So, National Customer Service Week is upon us, in the UK at least. This worthy initiative, aimed at improving the lot of the long-suffering customer, was featured in our September blog about putting the customer in control. And here’s another blog bringing to light the state of customer service in our industry, with real-world examples.
To continue our fair-minded approach, we are not going to name or shame any brands – especially as all the input was very one-sided. But here are a couple of examples:
Story of woe number one highlights the fragility of customer experience, in a multi-party digital ecosystem. A Mobile Subscriber was given a Music Streaming Service when he bought a phone contract. When the contract ended, so did the music service, but the operator continued to charge our subscriber a monthly amount, even though he could no longer access the service. When our mystified customer complained, the operator advised him to contact the music provider.
Thus began the circular email trail bouncing the customer between the operator, the music service and – a carrier-billing provider., Excerpts of which we reproduce below. The music provider stated that the subscription was active, and payment was being taken by a third party payment services provider, a brand name of which our complainant had never heard.
When our friend tried to terminate service (that he hadn’t asked for in the first place), once and get his money back, he received this response from the music provider:
“As much as we would like to refund you for the charges on your account, we can see that your subscription is being managed by (third party payment services provider), this being the case, any requests for refunds would be taken care of by them. We recommend that you get in touch with them to get the refund.”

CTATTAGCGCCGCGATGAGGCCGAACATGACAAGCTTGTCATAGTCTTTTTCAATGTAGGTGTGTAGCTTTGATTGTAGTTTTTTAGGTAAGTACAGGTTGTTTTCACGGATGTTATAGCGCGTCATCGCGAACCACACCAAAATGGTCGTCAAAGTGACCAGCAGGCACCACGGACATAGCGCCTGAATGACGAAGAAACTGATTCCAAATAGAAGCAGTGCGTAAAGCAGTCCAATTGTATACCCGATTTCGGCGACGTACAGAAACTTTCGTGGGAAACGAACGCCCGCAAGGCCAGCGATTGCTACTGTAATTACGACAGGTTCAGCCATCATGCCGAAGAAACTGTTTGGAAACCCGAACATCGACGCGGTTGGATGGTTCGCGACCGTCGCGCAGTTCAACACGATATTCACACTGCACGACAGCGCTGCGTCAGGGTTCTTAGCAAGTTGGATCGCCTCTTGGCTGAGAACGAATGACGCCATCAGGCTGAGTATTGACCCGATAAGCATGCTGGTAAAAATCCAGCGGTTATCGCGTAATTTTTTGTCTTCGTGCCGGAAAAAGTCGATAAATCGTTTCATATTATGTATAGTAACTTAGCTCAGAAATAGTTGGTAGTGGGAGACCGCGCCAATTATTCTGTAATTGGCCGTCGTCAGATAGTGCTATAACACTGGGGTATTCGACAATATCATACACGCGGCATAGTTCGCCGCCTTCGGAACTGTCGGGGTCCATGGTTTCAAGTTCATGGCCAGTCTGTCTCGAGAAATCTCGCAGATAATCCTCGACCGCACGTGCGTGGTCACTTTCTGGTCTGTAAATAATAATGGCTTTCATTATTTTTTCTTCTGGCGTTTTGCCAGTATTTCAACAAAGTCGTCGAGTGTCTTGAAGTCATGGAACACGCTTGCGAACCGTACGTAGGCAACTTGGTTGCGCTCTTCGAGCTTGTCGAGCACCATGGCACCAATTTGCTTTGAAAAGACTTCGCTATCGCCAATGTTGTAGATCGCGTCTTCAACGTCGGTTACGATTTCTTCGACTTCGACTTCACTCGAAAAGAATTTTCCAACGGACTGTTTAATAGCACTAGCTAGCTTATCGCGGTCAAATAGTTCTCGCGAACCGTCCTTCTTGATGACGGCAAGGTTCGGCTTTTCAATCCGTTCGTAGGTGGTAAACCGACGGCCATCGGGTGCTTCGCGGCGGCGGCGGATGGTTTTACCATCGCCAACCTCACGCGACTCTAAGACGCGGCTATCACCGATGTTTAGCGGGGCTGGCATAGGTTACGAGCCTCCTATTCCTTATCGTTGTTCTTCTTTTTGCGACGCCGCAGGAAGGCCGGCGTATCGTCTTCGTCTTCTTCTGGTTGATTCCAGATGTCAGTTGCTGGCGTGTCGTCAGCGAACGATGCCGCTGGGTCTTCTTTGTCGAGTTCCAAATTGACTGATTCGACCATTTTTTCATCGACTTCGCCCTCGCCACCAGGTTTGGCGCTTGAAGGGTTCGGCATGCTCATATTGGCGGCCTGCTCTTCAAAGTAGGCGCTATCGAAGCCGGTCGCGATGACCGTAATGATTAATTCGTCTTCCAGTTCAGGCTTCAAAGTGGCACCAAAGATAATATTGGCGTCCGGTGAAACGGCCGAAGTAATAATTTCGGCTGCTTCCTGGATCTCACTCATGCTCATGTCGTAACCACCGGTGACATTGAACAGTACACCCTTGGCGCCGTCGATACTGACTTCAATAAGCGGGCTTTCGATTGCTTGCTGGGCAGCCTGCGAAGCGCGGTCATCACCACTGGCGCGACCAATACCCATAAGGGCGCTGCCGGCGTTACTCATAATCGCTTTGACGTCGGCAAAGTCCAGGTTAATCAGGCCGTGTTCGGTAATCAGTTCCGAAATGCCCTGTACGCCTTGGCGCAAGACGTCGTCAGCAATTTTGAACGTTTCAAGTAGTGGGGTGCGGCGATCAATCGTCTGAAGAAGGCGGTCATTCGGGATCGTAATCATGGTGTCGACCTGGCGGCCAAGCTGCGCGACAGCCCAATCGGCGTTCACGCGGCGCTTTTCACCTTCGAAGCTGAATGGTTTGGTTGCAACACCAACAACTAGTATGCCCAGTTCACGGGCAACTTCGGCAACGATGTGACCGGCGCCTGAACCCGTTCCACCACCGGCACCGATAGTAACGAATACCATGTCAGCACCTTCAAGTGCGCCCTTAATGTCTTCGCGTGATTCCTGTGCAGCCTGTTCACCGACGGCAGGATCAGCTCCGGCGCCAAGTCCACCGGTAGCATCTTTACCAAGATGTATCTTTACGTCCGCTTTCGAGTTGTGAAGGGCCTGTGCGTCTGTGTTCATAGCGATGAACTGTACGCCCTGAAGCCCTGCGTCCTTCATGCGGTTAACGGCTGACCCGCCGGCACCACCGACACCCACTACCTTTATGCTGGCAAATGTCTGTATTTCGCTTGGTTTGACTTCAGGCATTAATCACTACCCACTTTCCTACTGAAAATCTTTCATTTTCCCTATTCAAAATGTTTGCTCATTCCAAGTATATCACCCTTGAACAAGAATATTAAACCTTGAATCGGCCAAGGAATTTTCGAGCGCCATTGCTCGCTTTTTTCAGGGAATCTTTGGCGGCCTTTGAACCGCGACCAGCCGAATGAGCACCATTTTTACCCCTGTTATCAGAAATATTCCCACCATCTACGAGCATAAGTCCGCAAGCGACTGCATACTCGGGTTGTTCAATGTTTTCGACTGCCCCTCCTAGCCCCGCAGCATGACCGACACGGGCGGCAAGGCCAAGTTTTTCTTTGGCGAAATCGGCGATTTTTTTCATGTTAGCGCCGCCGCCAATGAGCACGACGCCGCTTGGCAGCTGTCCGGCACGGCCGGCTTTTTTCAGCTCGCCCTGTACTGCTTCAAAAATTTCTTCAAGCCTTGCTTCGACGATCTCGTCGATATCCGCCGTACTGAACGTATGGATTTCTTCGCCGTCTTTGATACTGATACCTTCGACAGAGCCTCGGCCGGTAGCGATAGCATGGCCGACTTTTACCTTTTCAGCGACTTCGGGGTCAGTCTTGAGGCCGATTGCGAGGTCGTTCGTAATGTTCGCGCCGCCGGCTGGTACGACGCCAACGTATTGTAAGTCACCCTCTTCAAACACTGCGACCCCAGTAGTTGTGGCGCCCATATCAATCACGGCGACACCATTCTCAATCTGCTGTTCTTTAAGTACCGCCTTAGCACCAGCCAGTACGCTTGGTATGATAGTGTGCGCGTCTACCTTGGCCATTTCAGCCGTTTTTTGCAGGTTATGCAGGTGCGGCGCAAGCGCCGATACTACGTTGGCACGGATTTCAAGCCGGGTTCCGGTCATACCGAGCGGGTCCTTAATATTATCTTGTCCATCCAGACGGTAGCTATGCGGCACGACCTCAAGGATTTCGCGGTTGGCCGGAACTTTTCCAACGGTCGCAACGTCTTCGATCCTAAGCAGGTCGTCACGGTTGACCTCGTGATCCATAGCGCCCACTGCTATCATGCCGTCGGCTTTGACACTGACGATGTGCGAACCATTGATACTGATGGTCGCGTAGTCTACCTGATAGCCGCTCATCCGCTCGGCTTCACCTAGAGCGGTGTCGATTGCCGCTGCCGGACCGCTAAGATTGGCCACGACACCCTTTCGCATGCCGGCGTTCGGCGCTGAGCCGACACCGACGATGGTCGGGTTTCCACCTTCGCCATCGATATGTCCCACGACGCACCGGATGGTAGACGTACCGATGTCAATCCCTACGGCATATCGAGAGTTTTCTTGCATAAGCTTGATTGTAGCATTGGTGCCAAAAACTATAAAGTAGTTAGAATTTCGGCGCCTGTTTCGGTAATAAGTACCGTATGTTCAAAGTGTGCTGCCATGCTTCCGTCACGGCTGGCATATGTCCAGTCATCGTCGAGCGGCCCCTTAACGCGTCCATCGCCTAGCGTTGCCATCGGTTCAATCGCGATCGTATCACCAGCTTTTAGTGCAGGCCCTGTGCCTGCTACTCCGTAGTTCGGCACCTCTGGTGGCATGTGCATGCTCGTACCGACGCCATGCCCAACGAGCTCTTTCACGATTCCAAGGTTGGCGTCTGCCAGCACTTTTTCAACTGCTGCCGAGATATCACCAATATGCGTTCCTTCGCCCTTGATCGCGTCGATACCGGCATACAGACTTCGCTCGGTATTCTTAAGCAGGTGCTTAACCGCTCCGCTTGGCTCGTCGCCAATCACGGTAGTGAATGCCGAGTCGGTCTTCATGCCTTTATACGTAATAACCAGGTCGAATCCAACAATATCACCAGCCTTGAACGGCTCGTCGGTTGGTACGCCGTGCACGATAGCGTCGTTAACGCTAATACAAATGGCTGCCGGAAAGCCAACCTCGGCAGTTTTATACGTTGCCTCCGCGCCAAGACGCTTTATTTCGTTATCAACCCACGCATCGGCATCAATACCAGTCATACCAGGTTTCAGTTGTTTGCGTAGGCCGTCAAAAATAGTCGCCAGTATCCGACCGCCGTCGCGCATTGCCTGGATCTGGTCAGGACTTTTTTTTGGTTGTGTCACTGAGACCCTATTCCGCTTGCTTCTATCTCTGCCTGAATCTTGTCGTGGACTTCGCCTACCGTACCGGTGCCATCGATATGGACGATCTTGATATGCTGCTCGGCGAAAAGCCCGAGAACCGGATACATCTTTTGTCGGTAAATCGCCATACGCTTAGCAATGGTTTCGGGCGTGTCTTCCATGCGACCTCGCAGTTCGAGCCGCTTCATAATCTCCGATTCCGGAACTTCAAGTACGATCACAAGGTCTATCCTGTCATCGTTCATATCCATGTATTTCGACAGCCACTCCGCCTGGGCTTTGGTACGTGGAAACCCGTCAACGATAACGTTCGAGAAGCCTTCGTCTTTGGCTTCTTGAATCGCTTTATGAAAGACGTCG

Our confused consumer replied: “But payment is being taken by my mobile service provider, they are putting the charge on my monthly bill and when I ask them to stop, they ask me to contact you.”
This circular process is all too familiar and, in this case, still ongoing. We will endeavour to keep you updated.
The second example is a mother who has her daughter’s mobile phone usage billed to her own account. (Note, from one who knows, this all too often ends in tears). Anyway, the daughter’s bill was usually around €50 each month – until one month it shot up to €180. Mother tried to speak to the operator to query the bill, but was told, despite the fact that she paid the bill, the operator could only speak to her daughter about the bill detail. Eventually, it was ascertained that two huge chunks of data had been consumed on two consecutive days. The daughter knew nothing of this, the operator said they couldn’t provide any details, and then, in a rather surreal telephone exchange, the operator representative lectured our parent friend about the value of trust and how she should not question the bill because the operator was a large multinational brand that should be trusted. Her response, we feel, should not be printed here.
Oh dear – it’s really not good enough, telecoms providers! The problems always seem to stem from automated systems or processes that are not sophisticated enough to sort out customer issues, let alone the complexity added by the addition of new players in the value chain. On top of that, the long-suffering ‘customer service’ staff lack either the training, the seniority, or the tools – and sometime all three – to deviate from the official script and actually help customers when problems arise.
Of course operators, and their customer support staff, should know details of data consumption when asked. Of course customers should be able to get a detailed breakdown of their charges. And it defies belief that a customer should have money taken from his account by a company that he has neither heard of, nor ever contracted with.
Operators need to undertake a review of the systems that control their customers’ accounts, and bring them into the 21st century so consumers can manage their own services, control and understand their data consumption, know exactly where their money is being spent, and who is taking the payments.
As Bill Gates once said: ‘Your most unhappy customers are your greatest source of learning’. This week seems a good one to listen and learn.